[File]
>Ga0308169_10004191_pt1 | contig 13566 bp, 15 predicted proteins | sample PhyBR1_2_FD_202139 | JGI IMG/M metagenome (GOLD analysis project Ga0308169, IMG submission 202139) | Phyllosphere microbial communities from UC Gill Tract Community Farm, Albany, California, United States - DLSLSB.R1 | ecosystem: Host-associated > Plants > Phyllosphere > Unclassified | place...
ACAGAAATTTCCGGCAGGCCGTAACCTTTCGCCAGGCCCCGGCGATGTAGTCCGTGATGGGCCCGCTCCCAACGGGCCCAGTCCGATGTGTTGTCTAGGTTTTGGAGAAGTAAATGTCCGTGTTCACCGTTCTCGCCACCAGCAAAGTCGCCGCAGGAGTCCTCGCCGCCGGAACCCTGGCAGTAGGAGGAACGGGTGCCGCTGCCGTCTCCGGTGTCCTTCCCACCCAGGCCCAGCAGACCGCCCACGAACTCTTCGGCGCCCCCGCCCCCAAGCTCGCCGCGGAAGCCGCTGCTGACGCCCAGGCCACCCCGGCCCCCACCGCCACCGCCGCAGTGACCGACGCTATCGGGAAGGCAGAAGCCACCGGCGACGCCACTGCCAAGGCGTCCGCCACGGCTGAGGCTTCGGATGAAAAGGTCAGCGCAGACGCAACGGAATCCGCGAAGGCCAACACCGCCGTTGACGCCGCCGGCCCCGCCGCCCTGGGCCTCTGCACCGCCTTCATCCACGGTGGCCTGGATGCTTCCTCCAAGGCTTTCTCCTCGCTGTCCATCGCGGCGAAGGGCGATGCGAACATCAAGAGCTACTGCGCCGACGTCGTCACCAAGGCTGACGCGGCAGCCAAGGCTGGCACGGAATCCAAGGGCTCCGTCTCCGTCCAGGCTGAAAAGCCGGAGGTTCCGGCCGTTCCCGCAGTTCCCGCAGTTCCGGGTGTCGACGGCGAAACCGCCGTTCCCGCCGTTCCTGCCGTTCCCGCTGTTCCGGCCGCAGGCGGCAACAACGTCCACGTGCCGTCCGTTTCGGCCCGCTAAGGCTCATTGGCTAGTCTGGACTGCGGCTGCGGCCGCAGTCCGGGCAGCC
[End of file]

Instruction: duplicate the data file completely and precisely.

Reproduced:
>Ga0308169_10004191_pt1 | contig 13566 bp, 15 predicted proteins | sample PhyBR1_2_FD_202139 | JGI IMG/M metagenome (GOLD analysis project Ga0308169, IMG submission 202139) | Phyllosphere microbial communities from UC Gill Tract Community Farm, Albany, California, United States - DLSLSB.R1 | ecosystem: Host-associated > Plants > Phyllosphere > Unclassified | place...
ACAGAAATTTCCGGCAGGCCGTAACCTTTCGCCAGGCCCCGGCGATGTAGTCCGTGATGGGCCCGCTCCCAACGGGCCCAGTCCGATGTGTTGTCTAGGTTTTGGAGAAGTAAATGTCCGTGTTCACCGTTCTCGCCACCAGCAAAGTCGCCGCAGGAGTCCTCGCCGCCGGAACCCTGGCAGTAGGAGGAACGGGTGCCGCTGCCGTCTCCGGTGTCCTTCCCACCCAGGCCCAGCAGACCGCCCACGAACTCTTCGGCGCCCCCGCCCCCAAGCTCGCCGCGGAAGCCGCTGCTGACGCCCAGGCCACCCCGGCCCCCACCGCCACCGCCGCAGTGACCGACGCTATCGGGAAGGCAGAAGCCACCGGCGACGCCACTGCCAAGGCGTCCGCCACGGCTGAGGCTTCGGATGAAAAGGTCAGCGCAGACGCAACGGAATCCGCGAAGGCCAACACCGCCGTTGACGCCGCCGGCCCCGCCGCCCTGGGCCTCTGCACCGCCTTCATCCACGGTGGCCTGGATGCTTCCTCCAAGGCTTTCTCCTCGCTGTCCATCGCGGCGAAGGGCGATGCGAACATCAAGAGCTACTGCGCCGACGTCGTCACCAAGGCTGACGCGGCAGCCAAGGCTGGCACGGAATCCAAGGGCTCCGTCTCCGTCCAGGCTGAAAAGCCGGAGGTTCCGGCCGTTCCCGCAGTTCCCGCAGTTCCGGGTGTCGACGGCGAAACCGCCGTTCCCGCCGTTCCTGCCGTTCCCGCTGTTCCGGCCGCAGGCGGCAACAACGTCCACGTGCCGTCCGTTTCGGCCCGCTAAGGCTCATTGGCTAGTCTGGACTGCGGCTGCGGCCGCAGTCCGGGCAGCC